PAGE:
When the Economic Loss Rule Bars Tort Claims in Arizona

The economic loss doctrine limits a party to contractual remedies when there is no personal injury or other property damages. The Arizona Supreme Court has applied the economic loss doctrine to construction defect cases, stating that recovery in tort will not be permitted for purely economic losses, unless there is a physical injury to persons on other property. Flagstaff Affordable Hous. L.P. v. Design Alliance, Inc., 223 P.3d 664, 223 Ariz. 320, 2010 Ariz. LEXIS 11, 575 Ariz. Adv. Rep. 31 (Ariz. 2010). Parties also have the option to expressly preserve tort remedies when contracting.

This doctrine is designed to encourage parties to contract and uphold their expectations when they have done so. In the construction context, this prevents a property owner from bringing a negligence claim due to a construction defect, and limits them to breach of contract and other contract claims, such as breach of express or implied warranties. However, the economic loss doctrine will not applied in all circumstances. In Arizona, it had been used in products liability cases and construction defect cases, while other courts have extended it to cover more situations.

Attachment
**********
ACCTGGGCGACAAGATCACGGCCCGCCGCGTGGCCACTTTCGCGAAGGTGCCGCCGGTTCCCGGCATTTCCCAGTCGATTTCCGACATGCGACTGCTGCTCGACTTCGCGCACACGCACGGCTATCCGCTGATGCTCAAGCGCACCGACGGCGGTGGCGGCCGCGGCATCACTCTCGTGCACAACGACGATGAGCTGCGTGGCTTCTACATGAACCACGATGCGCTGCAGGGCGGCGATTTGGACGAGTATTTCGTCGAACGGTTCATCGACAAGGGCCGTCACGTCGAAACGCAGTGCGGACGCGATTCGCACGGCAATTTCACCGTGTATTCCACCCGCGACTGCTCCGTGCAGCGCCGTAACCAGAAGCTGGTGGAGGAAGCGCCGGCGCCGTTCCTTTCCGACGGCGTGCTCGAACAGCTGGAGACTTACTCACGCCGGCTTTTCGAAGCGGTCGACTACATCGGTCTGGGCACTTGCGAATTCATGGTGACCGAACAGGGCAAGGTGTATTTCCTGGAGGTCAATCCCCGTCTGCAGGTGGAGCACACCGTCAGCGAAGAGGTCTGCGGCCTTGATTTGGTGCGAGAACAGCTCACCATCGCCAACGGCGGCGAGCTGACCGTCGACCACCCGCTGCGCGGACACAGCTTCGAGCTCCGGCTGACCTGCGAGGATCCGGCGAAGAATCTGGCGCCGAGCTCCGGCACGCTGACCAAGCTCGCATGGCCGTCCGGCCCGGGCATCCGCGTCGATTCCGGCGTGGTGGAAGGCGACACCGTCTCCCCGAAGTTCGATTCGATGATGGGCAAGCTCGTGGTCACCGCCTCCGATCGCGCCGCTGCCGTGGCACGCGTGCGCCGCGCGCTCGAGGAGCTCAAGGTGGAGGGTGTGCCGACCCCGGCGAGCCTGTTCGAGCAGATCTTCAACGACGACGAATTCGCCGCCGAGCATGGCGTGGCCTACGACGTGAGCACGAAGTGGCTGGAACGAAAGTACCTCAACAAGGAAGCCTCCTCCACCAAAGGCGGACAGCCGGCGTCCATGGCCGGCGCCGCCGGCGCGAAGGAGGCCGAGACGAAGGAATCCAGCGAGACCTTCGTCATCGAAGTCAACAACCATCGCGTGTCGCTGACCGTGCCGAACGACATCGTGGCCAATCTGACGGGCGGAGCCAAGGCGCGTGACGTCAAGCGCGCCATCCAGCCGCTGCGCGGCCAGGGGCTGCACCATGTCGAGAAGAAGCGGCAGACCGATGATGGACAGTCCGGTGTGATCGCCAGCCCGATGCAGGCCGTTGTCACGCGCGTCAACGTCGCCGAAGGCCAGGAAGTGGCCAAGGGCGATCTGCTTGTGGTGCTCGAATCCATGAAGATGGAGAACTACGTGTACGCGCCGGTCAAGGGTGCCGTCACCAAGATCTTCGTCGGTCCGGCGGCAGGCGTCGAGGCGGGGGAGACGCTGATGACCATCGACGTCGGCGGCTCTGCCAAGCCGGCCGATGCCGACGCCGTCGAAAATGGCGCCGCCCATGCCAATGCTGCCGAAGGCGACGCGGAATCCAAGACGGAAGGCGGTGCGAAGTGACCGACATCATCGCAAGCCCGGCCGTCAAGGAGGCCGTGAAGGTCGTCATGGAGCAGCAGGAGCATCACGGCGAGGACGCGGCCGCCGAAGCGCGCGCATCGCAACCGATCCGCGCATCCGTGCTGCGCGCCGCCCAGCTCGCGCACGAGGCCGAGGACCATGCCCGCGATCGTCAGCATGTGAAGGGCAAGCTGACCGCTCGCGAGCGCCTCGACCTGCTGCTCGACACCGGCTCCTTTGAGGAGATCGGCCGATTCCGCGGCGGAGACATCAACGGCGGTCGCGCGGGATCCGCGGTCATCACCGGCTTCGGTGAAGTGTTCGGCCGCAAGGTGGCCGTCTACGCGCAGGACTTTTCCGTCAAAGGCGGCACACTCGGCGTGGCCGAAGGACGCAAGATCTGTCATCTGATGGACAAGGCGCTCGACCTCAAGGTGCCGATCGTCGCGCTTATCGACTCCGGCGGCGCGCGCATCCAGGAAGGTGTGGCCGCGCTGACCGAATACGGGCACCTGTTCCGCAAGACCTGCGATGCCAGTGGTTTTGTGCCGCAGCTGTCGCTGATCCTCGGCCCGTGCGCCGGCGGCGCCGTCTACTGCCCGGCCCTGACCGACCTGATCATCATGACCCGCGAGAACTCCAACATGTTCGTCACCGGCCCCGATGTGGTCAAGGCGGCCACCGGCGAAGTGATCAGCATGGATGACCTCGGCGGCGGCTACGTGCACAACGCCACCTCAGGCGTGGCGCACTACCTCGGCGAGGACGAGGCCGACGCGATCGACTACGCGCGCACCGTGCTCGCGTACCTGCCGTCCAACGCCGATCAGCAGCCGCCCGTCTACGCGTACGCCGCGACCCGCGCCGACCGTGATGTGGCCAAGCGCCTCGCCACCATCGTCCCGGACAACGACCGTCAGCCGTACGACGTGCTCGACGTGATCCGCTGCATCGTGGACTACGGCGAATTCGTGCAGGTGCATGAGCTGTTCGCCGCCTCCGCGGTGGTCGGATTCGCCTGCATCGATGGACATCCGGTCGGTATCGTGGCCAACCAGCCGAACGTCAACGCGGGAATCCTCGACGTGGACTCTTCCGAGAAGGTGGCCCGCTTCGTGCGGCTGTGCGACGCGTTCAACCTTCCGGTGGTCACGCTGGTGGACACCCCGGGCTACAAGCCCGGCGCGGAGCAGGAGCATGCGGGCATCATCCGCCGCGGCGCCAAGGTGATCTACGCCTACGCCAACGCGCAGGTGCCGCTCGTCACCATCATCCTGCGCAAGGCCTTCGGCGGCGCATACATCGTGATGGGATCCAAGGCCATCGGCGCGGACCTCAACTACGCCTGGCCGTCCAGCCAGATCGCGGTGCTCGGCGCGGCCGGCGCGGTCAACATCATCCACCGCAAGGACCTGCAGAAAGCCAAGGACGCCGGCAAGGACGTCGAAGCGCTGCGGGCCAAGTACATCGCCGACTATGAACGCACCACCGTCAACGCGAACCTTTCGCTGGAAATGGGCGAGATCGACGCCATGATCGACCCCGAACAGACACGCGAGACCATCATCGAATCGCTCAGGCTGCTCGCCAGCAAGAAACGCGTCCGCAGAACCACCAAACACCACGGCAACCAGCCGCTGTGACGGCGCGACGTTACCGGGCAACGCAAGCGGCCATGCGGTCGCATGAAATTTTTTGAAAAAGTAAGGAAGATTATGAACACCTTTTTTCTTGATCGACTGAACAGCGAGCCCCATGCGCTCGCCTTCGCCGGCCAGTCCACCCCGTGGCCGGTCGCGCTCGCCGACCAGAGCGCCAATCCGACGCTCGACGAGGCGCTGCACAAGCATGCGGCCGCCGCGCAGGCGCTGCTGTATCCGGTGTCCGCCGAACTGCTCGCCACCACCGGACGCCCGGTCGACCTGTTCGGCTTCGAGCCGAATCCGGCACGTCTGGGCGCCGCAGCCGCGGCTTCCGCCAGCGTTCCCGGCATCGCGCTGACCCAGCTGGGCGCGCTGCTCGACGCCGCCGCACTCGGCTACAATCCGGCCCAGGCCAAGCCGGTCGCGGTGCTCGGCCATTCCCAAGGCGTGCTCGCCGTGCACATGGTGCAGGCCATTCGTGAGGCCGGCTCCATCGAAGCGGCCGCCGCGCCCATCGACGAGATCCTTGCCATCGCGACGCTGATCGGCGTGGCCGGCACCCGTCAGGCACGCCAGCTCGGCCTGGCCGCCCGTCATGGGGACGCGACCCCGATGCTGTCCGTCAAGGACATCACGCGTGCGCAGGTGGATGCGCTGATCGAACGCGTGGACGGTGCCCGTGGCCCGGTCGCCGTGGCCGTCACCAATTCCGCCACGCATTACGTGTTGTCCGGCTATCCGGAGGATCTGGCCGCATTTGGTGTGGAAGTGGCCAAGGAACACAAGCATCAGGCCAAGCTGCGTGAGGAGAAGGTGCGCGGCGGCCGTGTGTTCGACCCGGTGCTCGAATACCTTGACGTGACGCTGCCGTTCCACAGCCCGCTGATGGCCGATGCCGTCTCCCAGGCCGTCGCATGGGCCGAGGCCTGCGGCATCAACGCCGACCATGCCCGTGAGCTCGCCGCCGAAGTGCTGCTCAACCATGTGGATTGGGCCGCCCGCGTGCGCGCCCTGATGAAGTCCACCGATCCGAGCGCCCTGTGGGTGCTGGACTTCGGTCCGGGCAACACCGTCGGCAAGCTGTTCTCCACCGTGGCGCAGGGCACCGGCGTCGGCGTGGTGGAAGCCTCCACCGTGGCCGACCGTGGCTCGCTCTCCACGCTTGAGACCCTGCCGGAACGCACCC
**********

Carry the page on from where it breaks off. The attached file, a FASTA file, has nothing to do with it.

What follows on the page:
While this doctrine may prevent recovery in tort for some construction defect cases, there are still several options available to redress construction defects. Contractors have an implied duty to complete work in a workmanlike manner, and construction defects may result in a claim for a breach of this implied warranty. Any failure to meet the standards specified in the contract will also support a breach of contract claim. You can also report a contractor’s defective work to the Arizona Registrar of Contractors, which can order the contractor to fix the defect, and possibly suspend or revoke the license of a contractor.

Tort claims may also be pursued, but only in cases where physical injury or damage to other property occurs. For example, a collapsed fireplace may result in a contract claim for the cost of repairing the fireplace, and a separate tort claim for any physical injury or damage to other property caused by the collapse.

There are also other situations in the real estate context where tort claims are permitted, such as a fraud or misrepresentation claim when a seller fails to disclose known defects in a property. If you have questions about whether you can pursue a tort claim to resolve your issue, ask a real estate attorney.

Chernoff Law handles real estate litigation and construction defect cases throughout Arizona. Contact us by calling 480-719-7307 to discuss your real estate matters.